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U.S. Army soldiers from Alpha Company 2nd battalion 27th infantry (The Wolfhounds), Task Force No Fear climb upon arrival to Observation Post Mace from Forward Operating Base Bostick in eastern Afghanistan Naray district, Kunar province near border of Pakistan in this August 26, 2011 file photo. REUTERS/Nikola Solic/Files P
Image: Reuters

Afghan security deal reached

November 20, 2013

US Secretary of State John Kerry says he's reached an agreement with President Hamid Karzai for a security pact for Afghanistan beyond next's year's NATO withdrawal. The deal covers the presence of US troops beyond 2014.


Kerry said late Wednesday that he and Karzai had agreed on the final language of the bilateral security agreement after months of negotiations.

"As we sit here tonight and we have agreed on the language that would be submitted to the Loya Jirga, but they have to pass it," Kerry said of the draft plan which will be voted on by Afghan elders.

Approval from the more than 3,000 elders is not guaranteed and the group can revise or reject any part of the proposal.

Kerry said the US role in Afghanistan after the NATO combat mission ends next year would be "limited," but he did not say exactly how many troops would remain in the country.

'No combat role'

"It is entirely train, equip and assist. There is no combat role for United States forces, and the bilateral security agreement is a way to try to clarify for Afghans and for United States military forces exactly what the rules are with respect to that ongoing relationship," said Kerry at a press conference with Defense Secretary Chuck Hagel and Australian officials in Washington.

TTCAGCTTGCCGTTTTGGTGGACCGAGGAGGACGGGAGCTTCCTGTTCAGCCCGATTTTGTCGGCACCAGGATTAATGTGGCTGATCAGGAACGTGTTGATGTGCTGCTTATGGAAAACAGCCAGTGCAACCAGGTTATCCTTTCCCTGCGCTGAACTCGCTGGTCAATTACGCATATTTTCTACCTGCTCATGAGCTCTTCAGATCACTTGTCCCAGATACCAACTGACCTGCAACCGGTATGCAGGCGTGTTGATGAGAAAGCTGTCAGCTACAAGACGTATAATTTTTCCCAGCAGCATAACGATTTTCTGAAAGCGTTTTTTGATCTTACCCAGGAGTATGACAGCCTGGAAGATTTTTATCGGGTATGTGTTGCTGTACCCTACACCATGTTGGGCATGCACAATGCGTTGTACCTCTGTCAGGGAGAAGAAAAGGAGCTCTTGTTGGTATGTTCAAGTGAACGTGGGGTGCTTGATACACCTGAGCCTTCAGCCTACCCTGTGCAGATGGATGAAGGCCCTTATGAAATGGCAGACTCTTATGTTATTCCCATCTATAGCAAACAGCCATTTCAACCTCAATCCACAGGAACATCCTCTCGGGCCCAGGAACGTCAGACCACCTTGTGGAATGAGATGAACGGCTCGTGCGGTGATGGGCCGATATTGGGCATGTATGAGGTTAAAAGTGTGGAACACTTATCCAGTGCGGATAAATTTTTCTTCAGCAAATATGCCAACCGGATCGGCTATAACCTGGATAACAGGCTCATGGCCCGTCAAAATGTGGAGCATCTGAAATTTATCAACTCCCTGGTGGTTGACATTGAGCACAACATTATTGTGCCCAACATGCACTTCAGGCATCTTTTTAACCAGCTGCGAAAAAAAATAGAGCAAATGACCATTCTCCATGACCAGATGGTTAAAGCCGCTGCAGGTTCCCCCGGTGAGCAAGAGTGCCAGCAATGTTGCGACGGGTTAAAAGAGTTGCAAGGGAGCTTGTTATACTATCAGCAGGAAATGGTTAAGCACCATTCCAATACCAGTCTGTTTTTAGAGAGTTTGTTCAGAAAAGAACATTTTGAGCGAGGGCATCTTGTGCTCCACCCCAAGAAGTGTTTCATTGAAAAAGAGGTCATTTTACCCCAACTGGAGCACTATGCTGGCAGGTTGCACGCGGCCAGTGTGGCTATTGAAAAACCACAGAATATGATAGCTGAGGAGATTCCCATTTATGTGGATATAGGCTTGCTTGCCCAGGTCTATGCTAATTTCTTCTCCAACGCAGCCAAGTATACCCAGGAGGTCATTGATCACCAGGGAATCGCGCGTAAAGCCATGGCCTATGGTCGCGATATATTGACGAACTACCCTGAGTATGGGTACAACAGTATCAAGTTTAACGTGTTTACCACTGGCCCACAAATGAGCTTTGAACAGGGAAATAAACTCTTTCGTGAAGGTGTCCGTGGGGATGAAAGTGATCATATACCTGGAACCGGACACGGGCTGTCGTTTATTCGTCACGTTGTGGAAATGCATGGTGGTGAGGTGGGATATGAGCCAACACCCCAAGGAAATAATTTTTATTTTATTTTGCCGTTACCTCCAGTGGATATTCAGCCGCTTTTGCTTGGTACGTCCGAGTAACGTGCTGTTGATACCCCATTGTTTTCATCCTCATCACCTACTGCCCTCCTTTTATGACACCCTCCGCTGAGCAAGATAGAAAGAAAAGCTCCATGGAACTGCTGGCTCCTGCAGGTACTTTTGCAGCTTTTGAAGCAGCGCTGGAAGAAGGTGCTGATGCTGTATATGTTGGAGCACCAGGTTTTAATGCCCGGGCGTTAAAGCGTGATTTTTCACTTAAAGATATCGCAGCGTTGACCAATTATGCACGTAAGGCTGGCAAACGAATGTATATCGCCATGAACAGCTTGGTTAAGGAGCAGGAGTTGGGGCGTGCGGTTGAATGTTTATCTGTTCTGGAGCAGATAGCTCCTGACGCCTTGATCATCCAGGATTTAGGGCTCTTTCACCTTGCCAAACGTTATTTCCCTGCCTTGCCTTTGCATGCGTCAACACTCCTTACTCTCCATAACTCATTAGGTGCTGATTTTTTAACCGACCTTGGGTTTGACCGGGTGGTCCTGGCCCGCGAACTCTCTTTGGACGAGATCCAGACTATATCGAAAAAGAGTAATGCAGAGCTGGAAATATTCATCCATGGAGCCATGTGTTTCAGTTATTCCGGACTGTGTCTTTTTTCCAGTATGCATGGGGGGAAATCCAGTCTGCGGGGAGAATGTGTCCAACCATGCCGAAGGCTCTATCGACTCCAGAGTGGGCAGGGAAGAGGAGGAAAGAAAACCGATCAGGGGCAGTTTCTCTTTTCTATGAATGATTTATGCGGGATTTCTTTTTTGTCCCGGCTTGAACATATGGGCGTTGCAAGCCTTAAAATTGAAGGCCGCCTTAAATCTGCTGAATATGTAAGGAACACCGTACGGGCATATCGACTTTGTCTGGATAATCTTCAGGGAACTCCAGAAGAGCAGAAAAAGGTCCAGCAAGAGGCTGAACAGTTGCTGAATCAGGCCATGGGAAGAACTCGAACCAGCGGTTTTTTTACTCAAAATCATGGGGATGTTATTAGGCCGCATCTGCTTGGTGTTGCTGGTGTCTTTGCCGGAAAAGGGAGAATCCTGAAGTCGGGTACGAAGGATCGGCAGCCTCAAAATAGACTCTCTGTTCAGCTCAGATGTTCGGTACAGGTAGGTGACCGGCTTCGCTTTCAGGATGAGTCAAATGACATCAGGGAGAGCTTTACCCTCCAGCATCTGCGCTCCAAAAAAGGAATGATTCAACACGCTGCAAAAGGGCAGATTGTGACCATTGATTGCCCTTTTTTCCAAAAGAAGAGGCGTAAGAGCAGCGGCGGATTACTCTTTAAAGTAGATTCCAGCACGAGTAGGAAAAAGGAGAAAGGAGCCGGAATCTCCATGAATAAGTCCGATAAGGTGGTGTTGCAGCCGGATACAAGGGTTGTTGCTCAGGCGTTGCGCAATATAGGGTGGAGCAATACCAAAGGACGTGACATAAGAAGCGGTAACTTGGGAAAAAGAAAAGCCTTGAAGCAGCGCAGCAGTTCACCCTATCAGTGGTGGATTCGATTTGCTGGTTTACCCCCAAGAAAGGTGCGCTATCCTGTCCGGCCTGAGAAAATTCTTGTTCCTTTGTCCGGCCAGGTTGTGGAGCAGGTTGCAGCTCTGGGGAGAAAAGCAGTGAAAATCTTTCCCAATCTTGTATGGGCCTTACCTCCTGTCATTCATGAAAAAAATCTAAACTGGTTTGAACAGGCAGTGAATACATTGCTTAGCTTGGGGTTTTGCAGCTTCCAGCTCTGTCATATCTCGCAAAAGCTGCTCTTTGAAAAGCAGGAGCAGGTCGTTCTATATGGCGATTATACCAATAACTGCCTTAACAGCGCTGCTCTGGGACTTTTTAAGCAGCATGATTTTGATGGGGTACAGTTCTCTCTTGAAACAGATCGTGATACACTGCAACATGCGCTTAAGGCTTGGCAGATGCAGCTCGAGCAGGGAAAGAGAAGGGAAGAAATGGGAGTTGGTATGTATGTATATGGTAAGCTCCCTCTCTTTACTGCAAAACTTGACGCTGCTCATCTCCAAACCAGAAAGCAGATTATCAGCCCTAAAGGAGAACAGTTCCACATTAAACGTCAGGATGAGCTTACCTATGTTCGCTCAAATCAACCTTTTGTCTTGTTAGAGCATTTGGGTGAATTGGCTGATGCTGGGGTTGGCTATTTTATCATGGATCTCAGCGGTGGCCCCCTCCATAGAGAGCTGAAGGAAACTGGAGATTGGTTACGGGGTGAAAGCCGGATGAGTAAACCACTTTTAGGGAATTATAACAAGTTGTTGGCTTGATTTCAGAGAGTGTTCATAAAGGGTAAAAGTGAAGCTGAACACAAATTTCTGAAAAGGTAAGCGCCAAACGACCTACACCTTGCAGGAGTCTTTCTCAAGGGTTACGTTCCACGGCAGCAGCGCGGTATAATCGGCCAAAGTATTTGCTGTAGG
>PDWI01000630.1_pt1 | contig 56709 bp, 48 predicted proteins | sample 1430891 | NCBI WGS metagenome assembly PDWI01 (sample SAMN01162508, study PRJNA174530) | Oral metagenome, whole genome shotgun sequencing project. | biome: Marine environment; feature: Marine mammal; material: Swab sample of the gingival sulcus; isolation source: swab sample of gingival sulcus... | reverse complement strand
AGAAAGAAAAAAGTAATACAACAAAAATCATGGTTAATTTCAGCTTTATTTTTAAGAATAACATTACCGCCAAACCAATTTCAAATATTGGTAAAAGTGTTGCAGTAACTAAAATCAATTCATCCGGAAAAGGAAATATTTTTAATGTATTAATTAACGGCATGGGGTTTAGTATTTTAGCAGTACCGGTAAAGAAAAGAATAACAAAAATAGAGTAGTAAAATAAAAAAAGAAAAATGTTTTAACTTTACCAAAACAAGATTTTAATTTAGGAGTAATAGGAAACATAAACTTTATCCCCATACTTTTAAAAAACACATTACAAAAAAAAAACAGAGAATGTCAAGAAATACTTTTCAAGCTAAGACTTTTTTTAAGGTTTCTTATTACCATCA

The draft plan calls for US forces remaining in Afghanistan after the scheduled withdrawal to be subject to US courts rather than the local justice system – a key sticking point in the lengthy negotiations.

"It is very important for President Karzai to know that issues that he has raised with us for many years have been properly addressed. It is very important for us to know that issues we have raised with him over the years have been properly addressed," Kerry said.

He added there was "no discussion" of the US apologizing for civilian casualties during its 12-year campaign in Afghanistan.

"I honestly don't know where the idea of an apology started," he said. "But let me be clear: President Karzai didn't ask for an apology. There was no discussion of an apology."

dr/ipj (AP, AFP, dpa)

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